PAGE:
Book Review from BCS
Reviewed by Jude Umeh FBCS CITP
According to this book, everyone who uses digital technology and the web in particular will invariably leave behind a digital trail that might include such nuggets of information as personal details, online interactions, transactions and possibly location data.
This presents numerous challenges and opportunities, many of which are inter-linked (e.g. less privacy may allow for increased personalisation of user experience), however the biggest hurdle and prize remains is the question how businesses can balance and package that equation into an attractive / compelling proposition for an increasingly enlightened and empowered digital consumer.
The main thrust of this book is focused on the evolving landscape of threats and opportunities that are constantly thrown up around the question of just who owns your digital footprint (or data) and how to derive mutual benefit from exploiting that information. This is encapsulated in the author’s repeated use of the title phrase ‘My Digital Footprint’ to emphasise the fact that an individual’s digital footprint is directly linked to their identity and privacy, but that individuals aren’t yet fully empowered to hold and manage their own digital footprints.
This situation is only exacerbated by the increasing use of mobile devices and social networks, which greatly contribute to the erosion of individual privacy. This latter trend is examined to a large extent in most of the book, starting from Chapter 4, with several suggestions, arguments, questions and popular theories (e.g. Tim O’Reilly’s Principles of web 2.0), along with some new concepts and definitions of stuff like: behavioural DNA, two-sided business model and enrichment feedback loop, as well as more traditional ingredients such as trust, reputation, risk and privacy.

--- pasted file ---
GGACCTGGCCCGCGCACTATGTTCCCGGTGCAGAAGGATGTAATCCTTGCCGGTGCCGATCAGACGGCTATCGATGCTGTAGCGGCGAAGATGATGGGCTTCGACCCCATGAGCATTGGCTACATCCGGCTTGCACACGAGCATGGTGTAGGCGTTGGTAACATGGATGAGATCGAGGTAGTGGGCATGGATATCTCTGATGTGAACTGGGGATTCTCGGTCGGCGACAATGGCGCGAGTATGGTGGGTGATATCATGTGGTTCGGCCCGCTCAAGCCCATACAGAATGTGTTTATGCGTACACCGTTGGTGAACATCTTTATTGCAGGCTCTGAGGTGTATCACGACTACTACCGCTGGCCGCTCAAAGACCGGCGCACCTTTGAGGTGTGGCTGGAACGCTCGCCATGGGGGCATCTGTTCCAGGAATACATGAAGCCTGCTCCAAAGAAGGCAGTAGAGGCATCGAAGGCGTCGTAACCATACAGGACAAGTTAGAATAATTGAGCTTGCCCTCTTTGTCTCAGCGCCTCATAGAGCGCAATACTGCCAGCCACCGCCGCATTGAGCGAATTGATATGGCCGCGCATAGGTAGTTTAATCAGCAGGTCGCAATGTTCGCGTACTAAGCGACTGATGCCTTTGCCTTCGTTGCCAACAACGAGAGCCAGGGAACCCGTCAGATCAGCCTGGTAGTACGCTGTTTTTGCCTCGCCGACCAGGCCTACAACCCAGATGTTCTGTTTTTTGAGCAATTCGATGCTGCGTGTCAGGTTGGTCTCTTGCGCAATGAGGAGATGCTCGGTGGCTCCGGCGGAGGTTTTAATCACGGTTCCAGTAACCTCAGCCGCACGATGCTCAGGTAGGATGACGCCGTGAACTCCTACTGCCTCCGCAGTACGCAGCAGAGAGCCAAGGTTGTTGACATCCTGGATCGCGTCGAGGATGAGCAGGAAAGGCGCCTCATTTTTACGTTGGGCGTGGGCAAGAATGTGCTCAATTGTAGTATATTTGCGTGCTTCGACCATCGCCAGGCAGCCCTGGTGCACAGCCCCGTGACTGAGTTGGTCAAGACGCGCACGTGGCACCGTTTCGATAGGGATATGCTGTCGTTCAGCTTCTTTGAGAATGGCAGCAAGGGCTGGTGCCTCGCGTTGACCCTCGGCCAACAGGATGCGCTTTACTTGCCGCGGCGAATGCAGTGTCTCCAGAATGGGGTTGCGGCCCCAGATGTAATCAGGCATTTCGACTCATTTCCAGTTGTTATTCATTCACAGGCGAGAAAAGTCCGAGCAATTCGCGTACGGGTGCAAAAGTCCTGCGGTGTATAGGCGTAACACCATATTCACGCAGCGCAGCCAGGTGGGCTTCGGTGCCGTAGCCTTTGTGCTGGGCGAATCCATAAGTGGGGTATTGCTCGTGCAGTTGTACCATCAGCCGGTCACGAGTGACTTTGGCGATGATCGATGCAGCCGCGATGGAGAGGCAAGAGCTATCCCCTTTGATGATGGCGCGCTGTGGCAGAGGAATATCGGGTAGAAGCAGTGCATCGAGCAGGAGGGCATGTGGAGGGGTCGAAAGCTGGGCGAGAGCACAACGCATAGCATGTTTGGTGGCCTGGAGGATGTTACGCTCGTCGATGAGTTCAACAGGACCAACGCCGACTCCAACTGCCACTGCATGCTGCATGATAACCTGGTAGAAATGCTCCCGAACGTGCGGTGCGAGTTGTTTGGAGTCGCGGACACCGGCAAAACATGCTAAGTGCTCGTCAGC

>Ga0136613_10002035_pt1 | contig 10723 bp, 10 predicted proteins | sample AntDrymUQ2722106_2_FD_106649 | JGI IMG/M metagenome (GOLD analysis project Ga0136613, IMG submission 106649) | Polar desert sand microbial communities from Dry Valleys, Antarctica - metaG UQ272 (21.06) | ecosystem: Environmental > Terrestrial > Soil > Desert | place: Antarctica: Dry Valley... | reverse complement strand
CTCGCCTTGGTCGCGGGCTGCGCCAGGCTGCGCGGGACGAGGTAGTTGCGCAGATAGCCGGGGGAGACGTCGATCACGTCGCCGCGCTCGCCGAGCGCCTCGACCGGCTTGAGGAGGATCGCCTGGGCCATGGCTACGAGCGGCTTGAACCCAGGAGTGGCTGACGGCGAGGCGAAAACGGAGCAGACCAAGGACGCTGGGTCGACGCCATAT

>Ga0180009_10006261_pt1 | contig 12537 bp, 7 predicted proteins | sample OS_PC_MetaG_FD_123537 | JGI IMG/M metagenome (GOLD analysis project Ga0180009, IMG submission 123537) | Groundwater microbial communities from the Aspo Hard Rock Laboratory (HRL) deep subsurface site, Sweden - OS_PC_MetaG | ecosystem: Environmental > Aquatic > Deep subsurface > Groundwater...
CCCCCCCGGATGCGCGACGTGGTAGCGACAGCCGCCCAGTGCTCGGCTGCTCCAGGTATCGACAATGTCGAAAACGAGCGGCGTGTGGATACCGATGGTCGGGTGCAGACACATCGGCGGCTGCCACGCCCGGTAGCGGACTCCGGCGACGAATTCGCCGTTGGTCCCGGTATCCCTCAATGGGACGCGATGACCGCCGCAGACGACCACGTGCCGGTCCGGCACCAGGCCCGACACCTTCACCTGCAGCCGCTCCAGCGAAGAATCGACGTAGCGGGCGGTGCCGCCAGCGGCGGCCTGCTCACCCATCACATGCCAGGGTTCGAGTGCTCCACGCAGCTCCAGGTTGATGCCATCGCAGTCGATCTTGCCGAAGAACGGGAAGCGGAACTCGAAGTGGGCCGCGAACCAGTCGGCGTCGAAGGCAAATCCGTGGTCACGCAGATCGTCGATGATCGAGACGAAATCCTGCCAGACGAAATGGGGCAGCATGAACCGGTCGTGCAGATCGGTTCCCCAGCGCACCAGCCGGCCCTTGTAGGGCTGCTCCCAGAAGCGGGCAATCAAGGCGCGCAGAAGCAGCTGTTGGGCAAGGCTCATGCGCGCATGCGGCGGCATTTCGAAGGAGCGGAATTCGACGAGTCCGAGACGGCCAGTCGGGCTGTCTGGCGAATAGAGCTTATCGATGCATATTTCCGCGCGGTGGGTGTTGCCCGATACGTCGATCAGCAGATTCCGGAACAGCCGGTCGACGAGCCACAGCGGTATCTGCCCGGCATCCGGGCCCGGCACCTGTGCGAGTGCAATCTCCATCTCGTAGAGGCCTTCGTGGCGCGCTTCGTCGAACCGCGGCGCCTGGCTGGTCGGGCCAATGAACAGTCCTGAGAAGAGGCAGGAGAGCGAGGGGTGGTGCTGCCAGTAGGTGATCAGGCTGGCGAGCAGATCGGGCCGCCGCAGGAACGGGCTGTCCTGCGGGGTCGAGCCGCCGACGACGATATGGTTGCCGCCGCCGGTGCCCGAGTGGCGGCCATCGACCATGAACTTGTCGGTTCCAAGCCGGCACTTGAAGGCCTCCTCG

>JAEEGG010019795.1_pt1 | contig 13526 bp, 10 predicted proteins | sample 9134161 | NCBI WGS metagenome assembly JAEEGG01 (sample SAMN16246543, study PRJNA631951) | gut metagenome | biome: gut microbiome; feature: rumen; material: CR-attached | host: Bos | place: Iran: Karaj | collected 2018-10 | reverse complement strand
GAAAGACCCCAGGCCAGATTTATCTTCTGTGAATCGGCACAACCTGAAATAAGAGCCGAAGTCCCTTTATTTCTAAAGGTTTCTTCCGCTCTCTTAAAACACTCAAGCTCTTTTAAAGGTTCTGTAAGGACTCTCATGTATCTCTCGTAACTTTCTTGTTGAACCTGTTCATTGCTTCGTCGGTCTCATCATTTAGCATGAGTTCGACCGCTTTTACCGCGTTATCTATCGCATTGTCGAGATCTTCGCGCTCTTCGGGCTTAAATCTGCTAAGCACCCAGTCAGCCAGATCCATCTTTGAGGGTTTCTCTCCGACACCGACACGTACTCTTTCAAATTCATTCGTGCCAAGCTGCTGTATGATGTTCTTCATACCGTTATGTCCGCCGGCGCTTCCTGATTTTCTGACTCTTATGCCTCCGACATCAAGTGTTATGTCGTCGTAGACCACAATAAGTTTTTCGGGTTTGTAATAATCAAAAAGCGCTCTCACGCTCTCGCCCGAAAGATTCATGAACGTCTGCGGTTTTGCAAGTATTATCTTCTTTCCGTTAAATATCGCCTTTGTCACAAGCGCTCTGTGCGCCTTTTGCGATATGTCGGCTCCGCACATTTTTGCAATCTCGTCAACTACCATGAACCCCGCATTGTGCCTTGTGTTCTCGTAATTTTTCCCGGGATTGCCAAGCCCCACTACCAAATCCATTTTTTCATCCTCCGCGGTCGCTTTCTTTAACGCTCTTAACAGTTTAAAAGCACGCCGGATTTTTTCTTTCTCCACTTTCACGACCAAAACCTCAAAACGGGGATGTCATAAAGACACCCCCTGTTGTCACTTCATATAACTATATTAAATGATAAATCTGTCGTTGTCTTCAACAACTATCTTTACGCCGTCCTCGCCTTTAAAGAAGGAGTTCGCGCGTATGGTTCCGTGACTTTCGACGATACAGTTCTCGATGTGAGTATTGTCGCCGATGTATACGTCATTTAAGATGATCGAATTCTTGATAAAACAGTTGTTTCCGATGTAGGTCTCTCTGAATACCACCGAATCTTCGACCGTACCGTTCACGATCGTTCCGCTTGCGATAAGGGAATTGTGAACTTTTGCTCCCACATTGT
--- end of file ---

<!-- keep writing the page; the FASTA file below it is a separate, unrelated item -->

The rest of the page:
Overall, My Digital Footprint is an interesting, thought-provoking foray into the realm of digital identity and personal privacy, however, it appears to lose its way a little by attempting to take the discussion and narrative outside of the book. For example, the seventh chapter on ‘Rules, law and regulation’ offers up a solitary, poorly-written paragraph that invites the reader to log-on and register with the digital footprint website (complete with misspelt URL / web address) in order to access some links to further resources, insights and comments. Furthermore, the reader may have to pay a small fee if they wish to leave a comment.
Although it is clear that the author is simply trying to make My Digital Footprint more than ‘just a book’, in so doing he detracts from what otherwise should have been a great read, by delivering a less-than-seamless reader / user experience. In other words, the mechanism gets in the way of the experience, which in light of the subject matter is almost unforgivable, hence my score of 7 out of 10.